A Short Non-Biblical History of Palestine from the 13th C BC to the 11th C BC

Or, the Chronology page of this blog in narrative form, Part 1.

As I have recently stumbled upon the idea (which I think false, for archaeological reasons), that the Pentateuch was composed almost entirely around 270 BC and the pre-Exilic material found in it was preserved at Mizpah (partially due to the seamless blending of Babylonian and Late Iron Age Judahite tradition in the Primary History), I have discovered the need to write a truly extrabiblical history of Iron Age Cisjordan (Israel, Judah, and Philistia). While I do think that it is impossible to write a good and comprehensive history of Iron Age Cisjordan without use of the Bible, a wholly extrabiblical history would certainly be useful to compare with the Biblical one.

Part 1: The Collapse of the Imperial Order and the Return of the Sovereign City-State

I shall start a little earlier, in the Bronze Age, specifically the LB IIB. The context was one of what seemed to be next-to guaranteed perpetual peace. The treaty ending further military conflict between the Egyptian and Hittite empires had been accepted by both parties only a few decades before. Needs for defense were next-to nonexistent. A few hundred Egyptian troops could crush any existent foe of the Empire. Maritime trade in what would later be the Eastern Roman Empire was experiencing its greatest period of prosperity ever seen in the Bronze Age. Ivory carving in Cisjordan was witnessing its greatest use in the whole Late Bronze Age. Canaanite scribes were beginning to use the Alphabet, an invention whose advantages had been unnoticed by Eastern Semitic and Egyptian scribes alike.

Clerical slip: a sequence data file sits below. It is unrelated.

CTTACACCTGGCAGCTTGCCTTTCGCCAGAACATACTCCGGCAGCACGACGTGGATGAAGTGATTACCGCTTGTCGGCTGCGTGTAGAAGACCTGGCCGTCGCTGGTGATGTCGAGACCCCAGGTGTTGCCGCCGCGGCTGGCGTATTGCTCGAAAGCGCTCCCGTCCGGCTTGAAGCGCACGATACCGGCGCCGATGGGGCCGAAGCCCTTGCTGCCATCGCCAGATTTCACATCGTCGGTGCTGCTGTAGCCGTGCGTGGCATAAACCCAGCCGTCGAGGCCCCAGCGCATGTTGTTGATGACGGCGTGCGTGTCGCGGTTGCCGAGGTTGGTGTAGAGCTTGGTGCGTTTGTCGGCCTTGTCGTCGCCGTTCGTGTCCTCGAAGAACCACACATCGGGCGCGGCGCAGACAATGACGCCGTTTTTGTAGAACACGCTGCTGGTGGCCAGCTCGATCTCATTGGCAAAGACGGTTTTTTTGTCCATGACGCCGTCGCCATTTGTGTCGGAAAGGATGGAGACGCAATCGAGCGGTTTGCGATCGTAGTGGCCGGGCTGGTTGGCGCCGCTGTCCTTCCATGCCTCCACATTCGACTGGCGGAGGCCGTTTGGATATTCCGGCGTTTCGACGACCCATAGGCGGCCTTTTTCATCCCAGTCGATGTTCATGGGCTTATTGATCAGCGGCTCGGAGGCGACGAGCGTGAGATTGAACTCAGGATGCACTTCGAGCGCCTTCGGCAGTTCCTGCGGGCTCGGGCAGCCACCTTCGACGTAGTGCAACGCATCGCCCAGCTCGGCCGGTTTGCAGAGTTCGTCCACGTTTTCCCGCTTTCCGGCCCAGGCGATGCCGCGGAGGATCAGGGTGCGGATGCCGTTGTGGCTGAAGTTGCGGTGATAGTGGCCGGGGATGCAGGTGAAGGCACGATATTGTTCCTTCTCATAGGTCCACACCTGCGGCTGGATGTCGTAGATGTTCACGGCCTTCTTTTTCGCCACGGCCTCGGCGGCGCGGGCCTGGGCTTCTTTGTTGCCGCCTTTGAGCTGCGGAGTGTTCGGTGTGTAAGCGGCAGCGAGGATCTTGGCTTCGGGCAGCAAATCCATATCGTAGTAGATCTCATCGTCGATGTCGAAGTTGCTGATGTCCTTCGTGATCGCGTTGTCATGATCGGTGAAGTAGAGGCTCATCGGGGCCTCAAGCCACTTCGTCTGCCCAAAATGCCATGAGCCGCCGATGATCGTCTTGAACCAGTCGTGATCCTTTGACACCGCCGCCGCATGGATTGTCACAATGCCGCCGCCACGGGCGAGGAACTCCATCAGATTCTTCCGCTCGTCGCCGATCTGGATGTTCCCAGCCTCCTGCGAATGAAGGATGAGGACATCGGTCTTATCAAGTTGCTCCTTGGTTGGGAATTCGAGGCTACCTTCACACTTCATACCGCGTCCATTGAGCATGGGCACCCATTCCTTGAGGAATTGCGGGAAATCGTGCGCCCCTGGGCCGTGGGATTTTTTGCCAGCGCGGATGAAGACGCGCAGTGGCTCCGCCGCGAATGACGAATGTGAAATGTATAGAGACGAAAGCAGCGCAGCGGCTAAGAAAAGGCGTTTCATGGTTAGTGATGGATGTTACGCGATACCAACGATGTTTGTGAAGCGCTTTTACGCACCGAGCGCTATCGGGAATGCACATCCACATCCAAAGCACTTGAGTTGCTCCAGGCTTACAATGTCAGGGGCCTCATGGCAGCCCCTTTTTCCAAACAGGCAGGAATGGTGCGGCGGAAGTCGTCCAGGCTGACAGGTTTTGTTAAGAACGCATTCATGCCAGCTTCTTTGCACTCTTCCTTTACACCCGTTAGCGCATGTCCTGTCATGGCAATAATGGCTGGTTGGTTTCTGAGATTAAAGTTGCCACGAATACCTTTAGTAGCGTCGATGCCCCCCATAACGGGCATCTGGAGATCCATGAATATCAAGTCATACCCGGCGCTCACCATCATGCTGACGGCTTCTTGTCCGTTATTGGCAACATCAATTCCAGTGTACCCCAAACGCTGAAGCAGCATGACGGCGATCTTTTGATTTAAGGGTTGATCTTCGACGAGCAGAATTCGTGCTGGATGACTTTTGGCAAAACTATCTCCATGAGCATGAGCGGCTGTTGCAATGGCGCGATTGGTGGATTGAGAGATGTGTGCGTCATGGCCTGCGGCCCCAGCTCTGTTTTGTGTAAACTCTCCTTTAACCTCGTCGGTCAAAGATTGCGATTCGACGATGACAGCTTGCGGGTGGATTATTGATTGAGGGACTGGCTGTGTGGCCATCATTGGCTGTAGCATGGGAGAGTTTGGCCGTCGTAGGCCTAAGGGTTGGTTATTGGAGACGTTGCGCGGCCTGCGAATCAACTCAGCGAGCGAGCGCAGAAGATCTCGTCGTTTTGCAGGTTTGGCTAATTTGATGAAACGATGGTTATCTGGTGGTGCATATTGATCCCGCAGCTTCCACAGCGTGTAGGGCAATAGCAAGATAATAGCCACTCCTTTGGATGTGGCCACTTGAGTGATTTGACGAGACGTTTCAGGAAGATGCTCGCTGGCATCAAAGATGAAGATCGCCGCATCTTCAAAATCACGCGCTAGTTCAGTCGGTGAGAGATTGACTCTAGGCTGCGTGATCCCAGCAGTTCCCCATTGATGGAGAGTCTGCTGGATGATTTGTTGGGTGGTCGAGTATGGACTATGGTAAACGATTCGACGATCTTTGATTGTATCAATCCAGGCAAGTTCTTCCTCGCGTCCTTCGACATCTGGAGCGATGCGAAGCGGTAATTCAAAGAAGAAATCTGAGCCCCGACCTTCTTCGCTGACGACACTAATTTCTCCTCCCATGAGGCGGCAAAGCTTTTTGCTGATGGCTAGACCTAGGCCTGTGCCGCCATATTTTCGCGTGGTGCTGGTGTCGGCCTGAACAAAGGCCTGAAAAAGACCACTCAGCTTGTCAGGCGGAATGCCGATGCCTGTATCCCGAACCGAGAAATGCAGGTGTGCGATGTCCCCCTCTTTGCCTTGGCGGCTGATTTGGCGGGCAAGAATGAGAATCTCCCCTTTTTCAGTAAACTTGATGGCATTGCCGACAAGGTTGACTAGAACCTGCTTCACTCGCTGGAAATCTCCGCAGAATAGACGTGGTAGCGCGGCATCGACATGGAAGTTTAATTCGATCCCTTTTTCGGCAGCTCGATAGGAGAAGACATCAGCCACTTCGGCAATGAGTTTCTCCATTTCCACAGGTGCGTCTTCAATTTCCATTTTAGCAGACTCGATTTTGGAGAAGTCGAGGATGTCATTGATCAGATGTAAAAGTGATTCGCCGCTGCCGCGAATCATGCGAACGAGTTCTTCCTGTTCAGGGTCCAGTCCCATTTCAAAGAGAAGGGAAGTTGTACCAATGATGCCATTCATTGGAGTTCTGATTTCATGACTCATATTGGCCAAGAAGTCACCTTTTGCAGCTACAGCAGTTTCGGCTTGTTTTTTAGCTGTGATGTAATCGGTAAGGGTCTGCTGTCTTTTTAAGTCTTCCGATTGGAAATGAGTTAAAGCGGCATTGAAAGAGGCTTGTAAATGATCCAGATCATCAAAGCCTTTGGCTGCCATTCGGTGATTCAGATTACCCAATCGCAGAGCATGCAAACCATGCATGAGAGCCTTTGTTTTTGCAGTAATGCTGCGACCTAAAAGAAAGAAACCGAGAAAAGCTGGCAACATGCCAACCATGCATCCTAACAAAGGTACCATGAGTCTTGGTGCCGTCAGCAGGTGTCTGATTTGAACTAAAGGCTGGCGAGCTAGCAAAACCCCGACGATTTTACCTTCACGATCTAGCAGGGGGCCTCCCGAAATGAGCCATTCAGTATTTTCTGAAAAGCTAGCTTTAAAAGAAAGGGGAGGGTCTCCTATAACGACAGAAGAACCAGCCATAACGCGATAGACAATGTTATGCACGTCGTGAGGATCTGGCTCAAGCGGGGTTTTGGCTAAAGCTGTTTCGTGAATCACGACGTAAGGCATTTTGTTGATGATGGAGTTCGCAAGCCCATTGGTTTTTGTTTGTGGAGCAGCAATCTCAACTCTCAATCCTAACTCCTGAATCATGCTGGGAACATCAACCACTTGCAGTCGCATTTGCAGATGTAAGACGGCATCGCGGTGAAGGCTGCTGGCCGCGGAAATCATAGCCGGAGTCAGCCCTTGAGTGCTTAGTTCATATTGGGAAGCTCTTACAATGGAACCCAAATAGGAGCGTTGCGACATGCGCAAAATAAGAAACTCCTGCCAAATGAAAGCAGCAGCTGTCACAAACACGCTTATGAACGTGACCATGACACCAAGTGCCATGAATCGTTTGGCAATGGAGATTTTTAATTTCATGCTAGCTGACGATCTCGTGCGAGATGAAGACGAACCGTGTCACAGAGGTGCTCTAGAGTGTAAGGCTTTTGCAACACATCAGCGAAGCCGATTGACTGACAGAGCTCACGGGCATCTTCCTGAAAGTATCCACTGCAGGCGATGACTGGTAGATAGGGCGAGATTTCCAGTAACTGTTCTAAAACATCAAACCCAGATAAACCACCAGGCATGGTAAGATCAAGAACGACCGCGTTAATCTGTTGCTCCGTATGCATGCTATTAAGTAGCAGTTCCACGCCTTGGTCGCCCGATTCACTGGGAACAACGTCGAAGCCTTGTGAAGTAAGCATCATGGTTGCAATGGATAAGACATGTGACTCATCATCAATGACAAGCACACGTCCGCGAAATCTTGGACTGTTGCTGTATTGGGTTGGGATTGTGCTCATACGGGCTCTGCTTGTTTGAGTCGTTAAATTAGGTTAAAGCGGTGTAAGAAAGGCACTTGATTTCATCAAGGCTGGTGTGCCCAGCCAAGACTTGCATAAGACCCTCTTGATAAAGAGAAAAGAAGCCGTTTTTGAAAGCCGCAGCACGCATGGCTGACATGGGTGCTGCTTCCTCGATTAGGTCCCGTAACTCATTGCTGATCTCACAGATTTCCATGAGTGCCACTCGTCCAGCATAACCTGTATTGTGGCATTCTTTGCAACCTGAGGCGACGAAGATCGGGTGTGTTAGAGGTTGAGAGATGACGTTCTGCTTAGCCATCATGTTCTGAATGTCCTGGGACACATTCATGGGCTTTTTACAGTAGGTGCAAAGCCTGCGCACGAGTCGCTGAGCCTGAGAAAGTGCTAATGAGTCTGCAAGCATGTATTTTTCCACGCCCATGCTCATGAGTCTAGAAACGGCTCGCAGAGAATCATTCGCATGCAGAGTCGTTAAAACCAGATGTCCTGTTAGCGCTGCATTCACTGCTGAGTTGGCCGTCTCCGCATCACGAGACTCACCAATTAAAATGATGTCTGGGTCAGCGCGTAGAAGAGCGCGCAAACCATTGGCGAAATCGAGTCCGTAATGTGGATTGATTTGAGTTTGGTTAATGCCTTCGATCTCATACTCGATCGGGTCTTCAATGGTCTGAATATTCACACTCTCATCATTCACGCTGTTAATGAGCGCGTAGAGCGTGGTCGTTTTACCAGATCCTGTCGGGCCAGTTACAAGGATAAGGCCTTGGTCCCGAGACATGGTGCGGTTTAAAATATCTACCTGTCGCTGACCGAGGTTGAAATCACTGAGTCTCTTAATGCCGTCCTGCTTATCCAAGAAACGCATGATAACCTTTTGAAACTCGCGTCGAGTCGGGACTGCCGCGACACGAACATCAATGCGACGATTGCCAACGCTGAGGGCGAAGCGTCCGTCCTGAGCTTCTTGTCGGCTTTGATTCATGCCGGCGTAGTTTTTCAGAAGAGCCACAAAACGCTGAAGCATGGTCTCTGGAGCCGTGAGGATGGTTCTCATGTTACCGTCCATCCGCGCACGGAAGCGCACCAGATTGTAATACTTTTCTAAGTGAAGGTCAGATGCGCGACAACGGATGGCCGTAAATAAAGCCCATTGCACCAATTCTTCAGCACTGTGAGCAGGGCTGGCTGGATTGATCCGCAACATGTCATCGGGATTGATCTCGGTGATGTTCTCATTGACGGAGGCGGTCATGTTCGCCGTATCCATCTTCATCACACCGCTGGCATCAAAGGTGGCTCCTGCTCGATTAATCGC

Yet, all was not well with this imperial order. The Late Bronze IIB was a golden age, indeed, but only for two major classes: those dependent on taxes and those transporting goods between those dependent on taxes. The Forgotten Man was benefited only by the security of this state of affairs, which, more often than not, was only security for his expropriators and those dependent on them. The Forgotten Man could accept this state of affairs, as he did in Egypt, or, as he did in Palestine, Syria, and the Balkans, become to the established authorities a nameless, faceless enemy of civilization and imperial progress. Thus, the Amarna letters reveal the hills of the West Bank (as well as any hilly area in the Egyptian empire as far as northwest Lebanon) were endemically plagued by wandering bands of ‘apiru. Indeed, these bands might have been responsible for the destruction of some Late Bronze Canaanite cities (such as Megiddo VIII) known to not have been destroyed by Egyptians or by Sea Peoples.** Though some (such as Anson Rainey) have taken pains to distinguish the ‘apiru and the shasu, the former subsisting on stolen property, the latter on herded sheep, it seems to me that both are two faces of the same coin. Much like in the modern West Bank, where unemployment is over 20% and looting is endemic, the ancient West Bank was a place where much surplus labor remained untranslated into surplus productivity.